(June 8, 2014)  Sometimes a single act or event can symbolize a whole culture.  June 8th is the 66th anniversary of one of those profound acts.  And this year’s announcement that the University of Saskatchewan will be closing its law library is one of those events which symbolize a different culture.

One of the displays in that law library was the rear fender from a farm tractor which symbolizes the culture that built the University of Saskatchewan.  It was on June 8, 1948 Saskatchewan farmer Cecil George Harris while pinned under his overturned tractor, used his jackknife to carve his last will and testament into that fender’s paint.  The fender was presented to the Court and used to establish the precedent that a handwritten will could be a valid legal instrument.

Mr. Harris was a farm person and he no doubt knew he was dying, yet his message was optimistic and his last efforts and thoughts were to protect his family’s future by writing a will.  That says something about the quality of prairie farm culture and looking to the future – perhaps it is those long prairie vistas.

Since the law library where it was housed is now a victim of the same austerity mania that Ottawa uses as a cover to destroy what it either does not like or will not understand, it would not be a surprise to see this valuable artifact put in a back room or at worst, given the disrespect for academic freedom so recently on display at the University of Saskatchewan sold or sent to the recycling bin.  Pretending a university can have a law faculty without a dedicated law library says much about the current culture which has come down from an Ottawa regime in full retreat from evidence-based policy.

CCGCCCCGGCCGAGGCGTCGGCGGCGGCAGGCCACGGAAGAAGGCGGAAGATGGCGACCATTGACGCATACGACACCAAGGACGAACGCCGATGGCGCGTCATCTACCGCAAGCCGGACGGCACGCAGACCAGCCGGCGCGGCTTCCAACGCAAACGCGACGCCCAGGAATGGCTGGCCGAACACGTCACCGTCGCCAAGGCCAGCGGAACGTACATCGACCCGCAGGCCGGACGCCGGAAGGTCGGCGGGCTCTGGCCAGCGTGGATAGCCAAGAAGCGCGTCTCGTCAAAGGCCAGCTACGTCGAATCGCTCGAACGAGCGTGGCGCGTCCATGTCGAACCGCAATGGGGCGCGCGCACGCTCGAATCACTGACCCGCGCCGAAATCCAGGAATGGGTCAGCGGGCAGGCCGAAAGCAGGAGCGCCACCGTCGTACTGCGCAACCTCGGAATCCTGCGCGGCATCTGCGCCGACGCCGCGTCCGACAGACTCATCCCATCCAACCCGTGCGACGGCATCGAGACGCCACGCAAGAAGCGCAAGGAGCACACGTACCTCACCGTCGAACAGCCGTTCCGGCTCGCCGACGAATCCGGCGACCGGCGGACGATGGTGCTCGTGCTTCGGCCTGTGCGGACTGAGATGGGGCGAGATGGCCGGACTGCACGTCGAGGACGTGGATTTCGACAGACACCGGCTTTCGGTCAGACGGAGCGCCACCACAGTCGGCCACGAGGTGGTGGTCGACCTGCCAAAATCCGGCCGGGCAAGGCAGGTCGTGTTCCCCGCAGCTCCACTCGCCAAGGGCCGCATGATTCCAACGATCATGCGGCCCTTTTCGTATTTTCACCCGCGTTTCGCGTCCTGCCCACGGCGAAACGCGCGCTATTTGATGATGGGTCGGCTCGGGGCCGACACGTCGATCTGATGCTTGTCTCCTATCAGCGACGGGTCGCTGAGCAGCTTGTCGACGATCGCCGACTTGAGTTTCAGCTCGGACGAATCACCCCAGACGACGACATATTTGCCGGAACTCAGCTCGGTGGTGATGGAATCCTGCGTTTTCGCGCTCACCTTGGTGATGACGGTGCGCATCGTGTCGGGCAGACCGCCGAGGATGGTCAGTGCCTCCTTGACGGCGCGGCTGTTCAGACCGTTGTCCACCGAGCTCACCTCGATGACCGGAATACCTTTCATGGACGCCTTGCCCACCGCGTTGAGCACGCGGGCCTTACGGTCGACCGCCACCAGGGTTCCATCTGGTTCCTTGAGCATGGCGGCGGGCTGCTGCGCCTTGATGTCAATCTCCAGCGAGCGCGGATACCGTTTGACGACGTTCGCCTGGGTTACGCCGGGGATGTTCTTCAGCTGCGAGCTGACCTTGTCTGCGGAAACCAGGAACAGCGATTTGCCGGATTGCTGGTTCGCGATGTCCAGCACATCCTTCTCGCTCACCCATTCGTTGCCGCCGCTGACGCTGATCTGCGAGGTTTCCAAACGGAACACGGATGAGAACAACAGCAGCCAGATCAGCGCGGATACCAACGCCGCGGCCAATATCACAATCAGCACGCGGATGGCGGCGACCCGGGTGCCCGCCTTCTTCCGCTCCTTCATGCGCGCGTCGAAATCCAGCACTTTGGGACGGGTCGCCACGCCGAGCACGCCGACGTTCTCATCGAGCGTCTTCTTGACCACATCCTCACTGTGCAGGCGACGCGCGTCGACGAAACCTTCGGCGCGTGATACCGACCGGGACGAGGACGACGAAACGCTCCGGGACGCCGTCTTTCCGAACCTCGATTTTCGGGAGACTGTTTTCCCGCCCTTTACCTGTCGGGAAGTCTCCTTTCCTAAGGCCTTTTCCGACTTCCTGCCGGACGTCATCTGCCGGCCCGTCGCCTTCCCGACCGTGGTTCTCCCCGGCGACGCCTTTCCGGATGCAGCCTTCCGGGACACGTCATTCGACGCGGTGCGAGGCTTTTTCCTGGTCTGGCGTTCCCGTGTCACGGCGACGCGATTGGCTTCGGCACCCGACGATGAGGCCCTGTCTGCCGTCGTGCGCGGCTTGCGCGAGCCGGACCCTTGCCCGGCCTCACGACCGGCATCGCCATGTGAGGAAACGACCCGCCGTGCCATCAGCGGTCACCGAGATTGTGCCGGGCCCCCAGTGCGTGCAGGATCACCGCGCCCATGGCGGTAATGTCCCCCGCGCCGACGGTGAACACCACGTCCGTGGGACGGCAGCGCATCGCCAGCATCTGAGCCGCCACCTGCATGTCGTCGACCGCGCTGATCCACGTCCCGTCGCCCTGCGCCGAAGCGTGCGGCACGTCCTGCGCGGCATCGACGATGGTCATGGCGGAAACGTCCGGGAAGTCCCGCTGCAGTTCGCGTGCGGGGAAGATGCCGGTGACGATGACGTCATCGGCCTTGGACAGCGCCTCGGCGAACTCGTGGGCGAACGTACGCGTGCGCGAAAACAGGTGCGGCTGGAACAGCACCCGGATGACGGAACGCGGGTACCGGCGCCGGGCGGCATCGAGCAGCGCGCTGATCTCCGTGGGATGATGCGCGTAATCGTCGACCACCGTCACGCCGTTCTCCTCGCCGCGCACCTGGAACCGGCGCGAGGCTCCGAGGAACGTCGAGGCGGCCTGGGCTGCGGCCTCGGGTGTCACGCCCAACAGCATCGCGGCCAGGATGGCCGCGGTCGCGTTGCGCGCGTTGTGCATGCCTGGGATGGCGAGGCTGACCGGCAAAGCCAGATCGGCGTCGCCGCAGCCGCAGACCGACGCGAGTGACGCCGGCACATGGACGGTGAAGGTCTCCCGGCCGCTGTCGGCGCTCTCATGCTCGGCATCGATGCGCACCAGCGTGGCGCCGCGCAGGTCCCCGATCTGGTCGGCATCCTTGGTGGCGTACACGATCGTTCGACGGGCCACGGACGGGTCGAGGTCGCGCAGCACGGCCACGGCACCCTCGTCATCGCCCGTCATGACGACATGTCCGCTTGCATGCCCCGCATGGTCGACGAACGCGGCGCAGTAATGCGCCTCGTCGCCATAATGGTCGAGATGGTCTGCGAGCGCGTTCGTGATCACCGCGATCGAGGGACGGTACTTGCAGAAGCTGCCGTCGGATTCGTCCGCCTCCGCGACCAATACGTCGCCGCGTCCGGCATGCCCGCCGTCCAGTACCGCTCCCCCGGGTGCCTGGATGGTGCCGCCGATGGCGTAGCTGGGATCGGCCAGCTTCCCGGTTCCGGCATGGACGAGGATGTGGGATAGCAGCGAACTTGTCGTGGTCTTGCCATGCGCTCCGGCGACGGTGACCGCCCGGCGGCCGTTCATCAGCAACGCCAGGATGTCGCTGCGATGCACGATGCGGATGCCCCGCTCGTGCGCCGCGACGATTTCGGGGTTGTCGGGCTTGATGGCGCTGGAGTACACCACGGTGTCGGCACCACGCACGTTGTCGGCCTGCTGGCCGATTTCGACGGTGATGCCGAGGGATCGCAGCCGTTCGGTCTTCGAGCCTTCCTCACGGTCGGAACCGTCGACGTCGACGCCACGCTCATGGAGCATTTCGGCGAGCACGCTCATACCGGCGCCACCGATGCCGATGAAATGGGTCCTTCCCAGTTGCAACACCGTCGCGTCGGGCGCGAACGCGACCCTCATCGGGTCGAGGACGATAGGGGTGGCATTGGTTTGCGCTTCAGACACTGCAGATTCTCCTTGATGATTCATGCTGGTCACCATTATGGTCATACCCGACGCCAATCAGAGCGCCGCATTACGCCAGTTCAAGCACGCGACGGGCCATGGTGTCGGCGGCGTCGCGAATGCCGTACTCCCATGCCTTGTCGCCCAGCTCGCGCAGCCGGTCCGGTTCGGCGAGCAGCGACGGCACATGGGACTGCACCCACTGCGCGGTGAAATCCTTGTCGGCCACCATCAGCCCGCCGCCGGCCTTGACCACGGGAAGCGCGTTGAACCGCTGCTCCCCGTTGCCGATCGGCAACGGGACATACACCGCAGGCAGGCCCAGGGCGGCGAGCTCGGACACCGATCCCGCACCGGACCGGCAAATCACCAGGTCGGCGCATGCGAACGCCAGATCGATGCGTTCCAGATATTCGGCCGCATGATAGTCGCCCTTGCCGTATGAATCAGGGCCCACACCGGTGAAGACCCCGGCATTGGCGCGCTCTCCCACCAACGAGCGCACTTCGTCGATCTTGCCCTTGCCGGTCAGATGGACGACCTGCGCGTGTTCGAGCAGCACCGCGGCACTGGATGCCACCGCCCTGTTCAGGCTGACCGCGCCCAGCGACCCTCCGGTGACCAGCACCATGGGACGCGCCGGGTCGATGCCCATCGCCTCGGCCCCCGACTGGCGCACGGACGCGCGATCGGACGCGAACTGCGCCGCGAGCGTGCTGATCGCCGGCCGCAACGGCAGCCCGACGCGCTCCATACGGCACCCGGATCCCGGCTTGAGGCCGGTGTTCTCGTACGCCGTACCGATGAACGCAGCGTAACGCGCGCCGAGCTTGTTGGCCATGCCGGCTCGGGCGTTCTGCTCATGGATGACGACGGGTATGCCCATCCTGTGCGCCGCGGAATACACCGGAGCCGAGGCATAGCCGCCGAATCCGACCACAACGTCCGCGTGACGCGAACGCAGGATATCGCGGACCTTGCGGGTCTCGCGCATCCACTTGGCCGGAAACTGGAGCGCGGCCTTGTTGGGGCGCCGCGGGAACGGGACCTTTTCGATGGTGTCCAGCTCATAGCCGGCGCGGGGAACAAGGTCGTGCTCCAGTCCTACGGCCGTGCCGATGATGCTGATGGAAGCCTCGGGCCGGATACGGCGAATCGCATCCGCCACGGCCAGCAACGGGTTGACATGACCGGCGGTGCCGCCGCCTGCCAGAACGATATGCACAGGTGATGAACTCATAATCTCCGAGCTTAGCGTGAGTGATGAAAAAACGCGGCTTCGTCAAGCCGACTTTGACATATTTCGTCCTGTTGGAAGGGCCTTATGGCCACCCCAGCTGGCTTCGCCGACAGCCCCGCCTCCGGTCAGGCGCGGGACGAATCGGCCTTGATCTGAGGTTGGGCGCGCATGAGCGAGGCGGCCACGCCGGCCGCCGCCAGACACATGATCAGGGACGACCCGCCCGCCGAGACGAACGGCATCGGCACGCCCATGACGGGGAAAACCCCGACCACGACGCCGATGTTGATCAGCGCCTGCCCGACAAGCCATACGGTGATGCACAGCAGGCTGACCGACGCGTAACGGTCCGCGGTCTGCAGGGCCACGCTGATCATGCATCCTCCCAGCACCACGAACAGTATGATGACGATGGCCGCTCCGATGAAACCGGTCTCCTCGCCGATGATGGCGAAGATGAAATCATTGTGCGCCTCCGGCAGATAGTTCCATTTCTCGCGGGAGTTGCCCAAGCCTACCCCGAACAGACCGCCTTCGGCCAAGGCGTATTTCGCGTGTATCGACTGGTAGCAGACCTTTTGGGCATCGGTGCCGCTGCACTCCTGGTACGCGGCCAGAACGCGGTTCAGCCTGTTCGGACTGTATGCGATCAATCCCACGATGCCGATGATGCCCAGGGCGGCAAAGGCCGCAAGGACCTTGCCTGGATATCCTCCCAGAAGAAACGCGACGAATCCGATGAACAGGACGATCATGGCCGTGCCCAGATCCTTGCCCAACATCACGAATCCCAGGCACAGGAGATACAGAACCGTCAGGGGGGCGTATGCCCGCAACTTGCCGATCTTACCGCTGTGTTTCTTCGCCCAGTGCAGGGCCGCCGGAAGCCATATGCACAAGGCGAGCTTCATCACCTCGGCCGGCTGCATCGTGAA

Over the past years this organization has pointed out the systematic destruction of research capacity in grains carried out by Ottawa.  As grain producers our members understand all too well what happens when research capacity is privatized.  We have a vivid example this spring where seed canola which was privatized in the 1980s now costs in the order of $600 a bushel compared to seed wheat which is still funded by farmers in the public interest and costs a fraction of that astronomical number.

With the closure of the Winnipeg Cereal Research center, our capacity to continue producing the highest quality of cereal grains is being thrown to the winds by Ottawa and the giant agro-chemical companies are picking up the elite scientists who gained their expertise in farmer- and publically-funded laboratories and research farms.  Ottawa wants all plant breeding to follow the canola model which aims to promote herbicide sales while coasting on the yield gains already in hand created by farmers funding science in the public interest.

Scientists, commentators, and academics from around the world have expressed dismay at the systematic destruction of scientific and academic libraries across Canada under the trusteeship of the Federal Government.  One of the first acts of this pogrom against evidence was the destruction of the Canadian Wheat Board library in 2013.  With last month’s sabotage of Health Canada libraries, even the general public should now realize what a serious problem this represents.

While it is all too easy to destroy libraries, research facilities, and marketing agencies, Ottawa may find that it is not so easy to destroy the cooperative values symbolized in a steel tractor fender now hidden away at the University of Saskatchewan.

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